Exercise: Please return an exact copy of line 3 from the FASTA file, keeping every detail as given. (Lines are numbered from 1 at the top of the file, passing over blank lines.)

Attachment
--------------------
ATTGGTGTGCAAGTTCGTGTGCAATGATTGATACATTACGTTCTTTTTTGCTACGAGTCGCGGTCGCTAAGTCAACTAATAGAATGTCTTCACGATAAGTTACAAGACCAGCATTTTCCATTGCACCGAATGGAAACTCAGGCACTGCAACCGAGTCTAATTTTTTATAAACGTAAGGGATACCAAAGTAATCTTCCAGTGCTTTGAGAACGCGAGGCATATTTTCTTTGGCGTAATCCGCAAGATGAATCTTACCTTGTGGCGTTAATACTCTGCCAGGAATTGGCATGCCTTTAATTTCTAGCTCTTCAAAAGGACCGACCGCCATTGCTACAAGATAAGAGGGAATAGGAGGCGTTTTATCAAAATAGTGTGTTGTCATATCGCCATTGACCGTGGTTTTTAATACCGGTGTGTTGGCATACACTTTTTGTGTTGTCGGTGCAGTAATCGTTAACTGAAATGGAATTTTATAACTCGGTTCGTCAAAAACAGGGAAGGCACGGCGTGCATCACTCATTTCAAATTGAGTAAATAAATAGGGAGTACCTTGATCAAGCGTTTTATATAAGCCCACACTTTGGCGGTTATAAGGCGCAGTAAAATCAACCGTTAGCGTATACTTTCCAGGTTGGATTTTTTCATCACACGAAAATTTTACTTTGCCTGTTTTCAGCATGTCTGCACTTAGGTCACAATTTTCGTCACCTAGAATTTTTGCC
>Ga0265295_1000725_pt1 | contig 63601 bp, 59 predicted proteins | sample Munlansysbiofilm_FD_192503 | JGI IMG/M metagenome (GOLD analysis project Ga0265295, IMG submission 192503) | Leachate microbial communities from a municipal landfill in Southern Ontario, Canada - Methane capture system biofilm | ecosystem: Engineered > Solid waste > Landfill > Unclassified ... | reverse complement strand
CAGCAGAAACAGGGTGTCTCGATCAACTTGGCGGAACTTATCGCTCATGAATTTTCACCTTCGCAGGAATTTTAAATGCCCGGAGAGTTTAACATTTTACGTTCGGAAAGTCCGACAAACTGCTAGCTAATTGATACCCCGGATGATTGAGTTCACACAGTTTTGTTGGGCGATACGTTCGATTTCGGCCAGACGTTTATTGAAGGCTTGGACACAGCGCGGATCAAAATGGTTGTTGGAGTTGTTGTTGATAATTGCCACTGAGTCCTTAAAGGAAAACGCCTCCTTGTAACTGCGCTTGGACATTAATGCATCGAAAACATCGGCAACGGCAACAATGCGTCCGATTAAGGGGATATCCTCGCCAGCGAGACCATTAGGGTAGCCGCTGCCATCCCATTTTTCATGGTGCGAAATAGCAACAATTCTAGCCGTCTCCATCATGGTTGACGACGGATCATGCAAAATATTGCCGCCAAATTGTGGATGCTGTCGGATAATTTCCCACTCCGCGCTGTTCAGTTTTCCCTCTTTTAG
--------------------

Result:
CAGCAGAAACAGGGTGTCTCGATCAACTTGGCGGAACTTATCGCTCATGAATTTTCACCTTCGCAGGAATTTTAAATGCCCGGAGAGTTTAACATTTTACGTTCGGAAAGTCCGACAAACTGCTAGCTAATTGATACCCCGGATGATTGAGTTCACACAGTTTTGTTGGGCGATACGTTCGATTTCGGCCAGACGTTTATTGAAGGCTTGGACACAGCGCGGATCAAAATGGTTGTTGGAGTTGTTGTTGATAATTGCCACTGAGTCCTTAAAGGAAAACGCCTCCTTGTAACTGCGCTTGGACATTAATGCATCGAAAACATCGGCAACGGCAACAATGCGTCCGATTAAGGGGATATCCTCGCCAGCGAGACCATTAGGGTAGCCGCTGCCATCCCATTTTTCATGGTGCGAAATAGCAACAATTCTAGCCGTCTCCATCATGGTTGACGACGGATCATGCAAAATATTGCCGCCAAATTGTGGATGCTGTCGGATAATTTCCCACTCCGCGCTGTTCAGTTTTCCCTCTTTTAG